Conditions of Use
The textbook provides a comprehensive introduction to many topics in the field of physical geography, but it is unbalanced in favor of geology/geomorphology. There is no unit focused on the hydrosphere. Instead, there are two units - Unit 16:... read more
The textbook provides a comprehensive introduction to many topics in the field of physical geography, but it is unbalanced in favor of geology/geomorphology. There is no unit focused on the hydrosphere. Instead, there are two units - Unit 16: Shaped by Coastal Processes, and Unit 17: Shaped by Rivers & Running Water, discussing mostly the role of water as a geomorphic agent. Thus, the textbook falls short of information about important topics like properties of water, ocean currents, lakes, etc. Also, there is no unit about the biosphere.
Each unit starts with a Goals and Objectives section and ends up with a Summary. The text is well illustrated with tables and figures. However, there are no discussions, study questions, or other activities to help students understand the concepts introduced.
I didn’t find any inaccurate information in the textbook.
The textbook is fairly relevant. As it is the case with the physical geography textbooks in principle, the basic concepts covered are not subject to obsolescence.
The textbook is clearly written and understandable for students who are encountering the basics of physical geography for the first time.
The textbook is consistent in terms of structure, terminology and framework.
The units are arranged by topics, beginning with introduction to geography as a discipline. It would be better if the unit introducing geology and geologic time (Unit 3) precedes not the unit about cartography, but the unit about basic mineral development. All of the material could be easily rearranged in accordance with the instructor’s approach.
The text is well organized and the flow is logical. A possible improvement would be a unit/units about hydrology, following Unite 7: Weather and Climate, and a unit/units about biosphere, preceding Unit 19: Shaped by Glaciers.
I found no interface issues. Additionally, the textbook is very easy to navigate.
The text is well-edited for grammar and I found no grammatical errors.
I didn’t find any offensive language or culturally insensitive issues in both the text and the illustrations.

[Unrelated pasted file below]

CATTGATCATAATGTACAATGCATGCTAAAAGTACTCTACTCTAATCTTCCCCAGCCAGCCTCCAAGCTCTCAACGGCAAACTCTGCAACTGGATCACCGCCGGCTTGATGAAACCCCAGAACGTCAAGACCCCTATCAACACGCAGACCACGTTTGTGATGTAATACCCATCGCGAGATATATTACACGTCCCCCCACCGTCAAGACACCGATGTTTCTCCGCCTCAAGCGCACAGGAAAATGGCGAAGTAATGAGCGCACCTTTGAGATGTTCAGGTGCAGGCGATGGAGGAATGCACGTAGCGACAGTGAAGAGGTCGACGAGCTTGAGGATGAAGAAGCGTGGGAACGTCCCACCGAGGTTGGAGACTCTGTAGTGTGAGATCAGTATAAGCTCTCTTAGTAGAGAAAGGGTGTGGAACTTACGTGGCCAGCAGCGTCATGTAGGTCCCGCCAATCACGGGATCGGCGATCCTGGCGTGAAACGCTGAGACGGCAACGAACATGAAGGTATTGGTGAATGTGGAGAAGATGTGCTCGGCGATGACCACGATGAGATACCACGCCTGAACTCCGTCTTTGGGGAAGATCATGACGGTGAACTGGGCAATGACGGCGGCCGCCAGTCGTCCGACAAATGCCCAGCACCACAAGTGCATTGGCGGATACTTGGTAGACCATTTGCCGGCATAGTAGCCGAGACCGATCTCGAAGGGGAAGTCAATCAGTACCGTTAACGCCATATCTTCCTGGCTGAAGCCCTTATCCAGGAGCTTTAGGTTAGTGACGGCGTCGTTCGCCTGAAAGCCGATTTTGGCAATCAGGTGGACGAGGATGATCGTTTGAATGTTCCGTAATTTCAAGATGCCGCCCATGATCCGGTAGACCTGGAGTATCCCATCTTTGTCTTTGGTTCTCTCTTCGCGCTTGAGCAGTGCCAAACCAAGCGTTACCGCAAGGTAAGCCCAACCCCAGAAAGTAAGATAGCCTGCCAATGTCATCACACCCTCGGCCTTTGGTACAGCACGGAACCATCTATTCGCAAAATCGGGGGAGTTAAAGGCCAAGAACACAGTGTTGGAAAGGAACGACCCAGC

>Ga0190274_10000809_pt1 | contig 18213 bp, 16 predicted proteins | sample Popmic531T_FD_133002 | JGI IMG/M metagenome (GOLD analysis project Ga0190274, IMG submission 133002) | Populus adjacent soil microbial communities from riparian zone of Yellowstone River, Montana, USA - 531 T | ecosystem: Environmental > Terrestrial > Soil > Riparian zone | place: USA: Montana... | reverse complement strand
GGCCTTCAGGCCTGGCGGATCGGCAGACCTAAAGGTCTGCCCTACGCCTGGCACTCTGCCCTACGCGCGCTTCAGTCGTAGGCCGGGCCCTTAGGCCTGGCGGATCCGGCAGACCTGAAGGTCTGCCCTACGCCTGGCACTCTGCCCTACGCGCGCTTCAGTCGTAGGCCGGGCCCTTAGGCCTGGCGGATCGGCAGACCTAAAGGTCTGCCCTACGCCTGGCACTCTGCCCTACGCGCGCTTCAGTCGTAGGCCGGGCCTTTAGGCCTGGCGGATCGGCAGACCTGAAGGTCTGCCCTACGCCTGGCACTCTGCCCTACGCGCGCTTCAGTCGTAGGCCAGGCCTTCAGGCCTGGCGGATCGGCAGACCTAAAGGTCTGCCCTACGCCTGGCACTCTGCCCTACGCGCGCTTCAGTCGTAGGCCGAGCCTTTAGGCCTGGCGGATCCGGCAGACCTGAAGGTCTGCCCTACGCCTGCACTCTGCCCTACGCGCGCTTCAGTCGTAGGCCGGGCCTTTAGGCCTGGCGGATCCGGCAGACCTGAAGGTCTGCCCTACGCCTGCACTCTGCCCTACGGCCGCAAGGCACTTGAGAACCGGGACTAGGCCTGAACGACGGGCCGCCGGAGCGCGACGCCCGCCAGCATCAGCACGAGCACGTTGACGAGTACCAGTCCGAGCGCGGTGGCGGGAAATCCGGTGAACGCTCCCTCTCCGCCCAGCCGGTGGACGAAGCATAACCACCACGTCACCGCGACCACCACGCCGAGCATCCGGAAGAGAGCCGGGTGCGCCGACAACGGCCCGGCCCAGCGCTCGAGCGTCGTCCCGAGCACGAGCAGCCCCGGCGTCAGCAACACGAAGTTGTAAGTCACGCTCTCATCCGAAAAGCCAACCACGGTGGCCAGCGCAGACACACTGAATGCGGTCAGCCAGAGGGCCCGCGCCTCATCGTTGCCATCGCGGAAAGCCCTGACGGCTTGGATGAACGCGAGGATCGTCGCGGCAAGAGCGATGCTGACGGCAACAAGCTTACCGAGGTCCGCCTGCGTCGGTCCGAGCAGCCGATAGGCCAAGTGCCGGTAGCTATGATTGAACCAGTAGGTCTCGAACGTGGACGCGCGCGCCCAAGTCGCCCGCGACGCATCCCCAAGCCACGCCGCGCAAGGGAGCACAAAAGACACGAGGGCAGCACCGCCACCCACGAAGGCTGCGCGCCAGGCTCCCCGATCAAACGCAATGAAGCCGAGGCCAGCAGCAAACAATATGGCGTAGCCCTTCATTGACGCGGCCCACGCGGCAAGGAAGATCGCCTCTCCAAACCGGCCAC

The textbook will benefit a lot if the hydrosphere and the biosphere are also covered. Additionally, creating a test bank for the instructors, some activities for the students, and including more maps in the text might be considered possible improvements.
Table of Contents
- Unit 1: Introduction to Geography as a Discipline
- Unit 2: Earth’s Place within the Cosmos
- Unit 3: Introduction to Geology & Geologic Time
- Unit 4: Mapping Earth’s Surface
- Unit 5: Earth-Sun Relationships: Reasons for the Seasons
- Unit 6: Earth’s Atmosphere
- Unit 7: Elements of Weather & Climate
- Unit 8: Basic Mineral Development
- Unit 9: Igneous Rocks
- Unit 10: Sedimentary Rocks
- Unit 11: Metamorphism & Metamorphic Rocks
- Unit 12: Weathering & Soils
- Unit 13: Earths Dynamic Surface: Plate Tectonics
- Unit 14: Earths Dynamic Surface: Tectonics Force
- Unit 15: Earths Dynamic Surface: Volcanoes
- Unit 16: Shaped by Coastal Processes
- Unit 17: Shaped by Rivers & Running Water
- Unit 18: Shaped by Wind as a Geomorphic Agent
- Unit 19: Shaped by Glaciers
About the Book
Welcome to Physical Geography at College of the Canyons.
This textbook was designed especially for College of the Canyons students, as a resource to instill the knowledge and adventure that the discipline of geography holds for so many of us. The following units will cover a wide array of topics such as: Earth’s grid system, rivers, oceans, deserts, basic geology, and cartography.
About the Contributors
Jeremy Patrich is a California based physical and cultural geographer; whose academic adventure began at College of the Canyons. After earning his bachelor’s and master’s degrees in geography at Cal State Northridge, he then completed a GIS program at the University of North Dakota. More recently, he completed a bachelor’s degree in geology at the University of Florida. He is honored to be part of the faculty at College of the Canyons as a professor of geography and geology.